Verizon finally announced their Software Defined Networking (SDN) roadmap yesterday, and while they may be playing catchup to AT&T on SDN,? it’s a shot across the bow for IT vendors as well as their channel marketing teams. In embracing SDN Verizon, like AT&T, has made it clear that they no longer view hardware as strategic, but as a commodity upon which they intend to build value for their customers.
In layman’s terms, Verizon is basically telling IT hardware vendors that their vision of the future is one in which they’ll no longer be paying big bucks for BMWs, but will be buying Hyundais and Hondas from many vendors and making them compete on price, while Verizon dresses them up with their own solutions.
“What we are doing right now and have been doing for some time is working on decomposing all of what we have loosely categorized as the monolithic hardware and software offerings — deconstructing those and figuring out how we get into software as a primary delivery mechanism,” he says. Verizon will not be using any end-to-end vendor ecosystems, he adds.
Why does this matter? Many IT vendors like Cisco, Juniper and Brocade to name a few, make the lion’s share of their revenue from big carriers like Verizon and AT&T. As more computing moves to the cloud, these carriers have been slashing hardware investments and focusing more on SDN. AT&T alone cut $18B from their hardware budget this year. That means huge losses for IT vendors, and huge pressure to make up those losses with new sources of revenue. But where?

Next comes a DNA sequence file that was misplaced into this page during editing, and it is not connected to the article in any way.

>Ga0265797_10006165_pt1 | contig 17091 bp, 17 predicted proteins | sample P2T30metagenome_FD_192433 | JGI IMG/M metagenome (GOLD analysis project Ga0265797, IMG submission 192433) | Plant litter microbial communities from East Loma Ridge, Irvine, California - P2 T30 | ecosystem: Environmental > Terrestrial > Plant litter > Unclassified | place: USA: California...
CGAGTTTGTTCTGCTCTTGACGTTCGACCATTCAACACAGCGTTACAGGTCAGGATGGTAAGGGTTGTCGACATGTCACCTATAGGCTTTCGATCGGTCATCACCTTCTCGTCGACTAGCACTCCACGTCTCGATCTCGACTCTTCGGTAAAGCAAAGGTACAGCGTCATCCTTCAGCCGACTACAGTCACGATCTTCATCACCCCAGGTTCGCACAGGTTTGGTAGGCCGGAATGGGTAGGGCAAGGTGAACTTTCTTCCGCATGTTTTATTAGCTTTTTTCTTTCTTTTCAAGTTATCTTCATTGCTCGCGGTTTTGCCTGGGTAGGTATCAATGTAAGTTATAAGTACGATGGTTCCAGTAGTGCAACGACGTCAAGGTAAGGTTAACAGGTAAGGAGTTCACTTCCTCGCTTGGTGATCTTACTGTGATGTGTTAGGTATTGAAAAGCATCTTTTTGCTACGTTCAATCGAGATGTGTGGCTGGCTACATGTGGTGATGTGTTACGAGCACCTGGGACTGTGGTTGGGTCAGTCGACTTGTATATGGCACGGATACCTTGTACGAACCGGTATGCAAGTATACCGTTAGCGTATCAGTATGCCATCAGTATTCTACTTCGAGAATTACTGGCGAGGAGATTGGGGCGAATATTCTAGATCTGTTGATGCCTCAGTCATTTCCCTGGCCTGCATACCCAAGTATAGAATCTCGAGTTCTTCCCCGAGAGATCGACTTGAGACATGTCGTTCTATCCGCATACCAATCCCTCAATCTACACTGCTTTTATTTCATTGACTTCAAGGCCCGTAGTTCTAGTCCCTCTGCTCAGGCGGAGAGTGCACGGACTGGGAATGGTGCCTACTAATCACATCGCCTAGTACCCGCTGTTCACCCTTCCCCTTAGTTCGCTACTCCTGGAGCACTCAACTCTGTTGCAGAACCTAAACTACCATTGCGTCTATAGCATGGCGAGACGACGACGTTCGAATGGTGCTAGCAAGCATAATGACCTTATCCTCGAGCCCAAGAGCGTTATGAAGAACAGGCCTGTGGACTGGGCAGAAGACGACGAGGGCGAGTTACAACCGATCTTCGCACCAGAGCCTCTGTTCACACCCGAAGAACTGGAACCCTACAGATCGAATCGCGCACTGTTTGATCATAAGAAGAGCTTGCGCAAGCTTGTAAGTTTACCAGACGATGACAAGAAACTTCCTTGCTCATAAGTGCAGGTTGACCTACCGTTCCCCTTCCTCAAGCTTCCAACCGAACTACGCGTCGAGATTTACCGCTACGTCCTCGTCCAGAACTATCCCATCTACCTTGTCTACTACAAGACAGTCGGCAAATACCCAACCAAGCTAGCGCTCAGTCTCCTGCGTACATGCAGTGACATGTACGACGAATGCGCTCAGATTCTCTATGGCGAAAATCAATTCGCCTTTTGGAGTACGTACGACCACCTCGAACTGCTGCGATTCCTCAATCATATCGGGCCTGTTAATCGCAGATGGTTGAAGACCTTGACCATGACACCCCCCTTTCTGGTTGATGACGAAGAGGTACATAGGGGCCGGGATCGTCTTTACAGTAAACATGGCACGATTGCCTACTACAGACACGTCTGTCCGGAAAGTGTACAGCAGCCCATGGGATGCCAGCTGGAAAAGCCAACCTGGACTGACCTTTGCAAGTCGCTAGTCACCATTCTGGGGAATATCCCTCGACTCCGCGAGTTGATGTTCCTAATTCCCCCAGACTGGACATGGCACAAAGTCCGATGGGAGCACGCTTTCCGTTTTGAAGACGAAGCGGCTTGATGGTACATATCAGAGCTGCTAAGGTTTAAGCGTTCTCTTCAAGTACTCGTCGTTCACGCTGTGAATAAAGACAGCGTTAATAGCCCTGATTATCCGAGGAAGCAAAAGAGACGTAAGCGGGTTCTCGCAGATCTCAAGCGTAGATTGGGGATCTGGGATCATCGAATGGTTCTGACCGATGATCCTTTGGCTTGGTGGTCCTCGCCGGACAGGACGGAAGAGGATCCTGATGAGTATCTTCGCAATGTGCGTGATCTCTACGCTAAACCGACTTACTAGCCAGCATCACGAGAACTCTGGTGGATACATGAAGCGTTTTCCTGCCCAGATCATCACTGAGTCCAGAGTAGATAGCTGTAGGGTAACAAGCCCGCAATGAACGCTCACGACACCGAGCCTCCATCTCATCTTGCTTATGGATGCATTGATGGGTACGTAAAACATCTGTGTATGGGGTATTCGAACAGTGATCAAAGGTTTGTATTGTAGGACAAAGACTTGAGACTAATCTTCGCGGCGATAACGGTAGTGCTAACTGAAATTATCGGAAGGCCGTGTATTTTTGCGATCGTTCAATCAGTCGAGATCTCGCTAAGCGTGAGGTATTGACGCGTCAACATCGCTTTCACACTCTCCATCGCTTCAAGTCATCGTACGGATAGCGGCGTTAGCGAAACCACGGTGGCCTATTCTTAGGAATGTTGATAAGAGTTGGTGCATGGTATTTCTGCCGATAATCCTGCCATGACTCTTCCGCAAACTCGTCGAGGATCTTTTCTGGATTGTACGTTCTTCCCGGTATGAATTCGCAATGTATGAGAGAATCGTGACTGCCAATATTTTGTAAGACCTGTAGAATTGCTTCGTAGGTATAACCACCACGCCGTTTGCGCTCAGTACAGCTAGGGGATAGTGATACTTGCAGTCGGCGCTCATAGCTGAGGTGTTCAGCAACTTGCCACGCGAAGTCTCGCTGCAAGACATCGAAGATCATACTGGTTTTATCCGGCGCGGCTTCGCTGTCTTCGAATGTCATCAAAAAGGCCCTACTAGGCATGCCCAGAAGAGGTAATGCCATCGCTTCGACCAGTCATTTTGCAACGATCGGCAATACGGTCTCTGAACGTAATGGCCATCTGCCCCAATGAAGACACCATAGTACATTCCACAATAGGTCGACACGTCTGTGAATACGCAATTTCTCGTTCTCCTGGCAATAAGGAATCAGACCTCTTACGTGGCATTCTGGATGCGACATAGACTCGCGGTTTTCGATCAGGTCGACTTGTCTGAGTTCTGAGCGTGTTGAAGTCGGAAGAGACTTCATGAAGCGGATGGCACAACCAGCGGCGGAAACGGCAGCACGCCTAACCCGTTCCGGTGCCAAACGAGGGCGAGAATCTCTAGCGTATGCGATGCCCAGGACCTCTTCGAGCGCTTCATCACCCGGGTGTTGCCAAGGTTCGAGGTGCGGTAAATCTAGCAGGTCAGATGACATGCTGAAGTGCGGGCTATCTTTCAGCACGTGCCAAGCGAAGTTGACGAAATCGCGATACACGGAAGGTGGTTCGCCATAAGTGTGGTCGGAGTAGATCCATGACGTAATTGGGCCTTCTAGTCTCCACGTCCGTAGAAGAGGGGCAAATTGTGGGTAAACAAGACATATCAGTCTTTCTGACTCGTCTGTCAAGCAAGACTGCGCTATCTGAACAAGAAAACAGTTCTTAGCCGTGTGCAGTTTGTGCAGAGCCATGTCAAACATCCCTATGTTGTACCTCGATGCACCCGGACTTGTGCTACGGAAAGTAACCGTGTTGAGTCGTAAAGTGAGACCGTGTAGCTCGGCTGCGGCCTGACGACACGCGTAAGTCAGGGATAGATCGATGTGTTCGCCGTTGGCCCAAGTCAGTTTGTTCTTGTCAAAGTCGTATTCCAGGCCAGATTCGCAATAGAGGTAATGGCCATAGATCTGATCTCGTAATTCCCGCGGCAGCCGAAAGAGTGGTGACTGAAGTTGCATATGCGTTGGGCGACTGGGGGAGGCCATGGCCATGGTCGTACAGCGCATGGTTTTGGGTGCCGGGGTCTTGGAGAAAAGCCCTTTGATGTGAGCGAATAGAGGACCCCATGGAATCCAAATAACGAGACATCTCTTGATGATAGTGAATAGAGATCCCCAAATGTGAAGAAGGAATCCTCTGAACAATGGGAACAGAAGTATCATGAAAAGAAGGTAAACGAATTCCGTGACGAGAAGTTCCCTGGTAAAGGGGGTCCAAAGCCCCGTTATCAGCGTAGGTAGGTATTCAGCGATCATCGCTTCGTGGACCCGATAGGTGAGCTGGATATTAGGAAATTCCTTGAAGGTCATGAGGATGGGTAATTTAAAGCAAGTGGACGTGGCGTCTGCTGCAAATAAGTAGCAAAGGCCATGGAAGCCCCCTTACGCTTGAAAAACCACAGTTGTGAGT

Everyone in the channel, from vendors to VARs, from distributors to service providers, is looking to build future revenue on selling solutions. It’s not just about selling equipment anymore, but selling the business value that comes from leveraging IT effectively. Hospitals, for example, don’t want networks, they want HIPAA-compliant medical image storage for all their massive CT scan files. Financial firms don’t want networks, they want secure trading systems that can execute high-speed trading.
The challenge for vendors is that everyone is making a land grab for these solutions, and vendors are the furthest away from most of the customers who are buying. Not only do they lack the customer intimacy for many of the markets they need to develop, these markets are highly fragmented across many industries, requiring more complex engagement than what they’ve traditionally had to deal with selling huge deals to big carriers. That puts more emphasis on enabling partners to sell solutions, and more strategic pressure on channel marketing teams to identify and enable partners who can sell solutions effectively.
In theory, none of this is news to IT vendors who have been paying attention to market disruption from cloud migration. In practice, it’s a major shot across the bow for channel marketing teams still treating canned email campaign enablement for partners as some kind of leading-edge innovation that partners should be lining up to execute.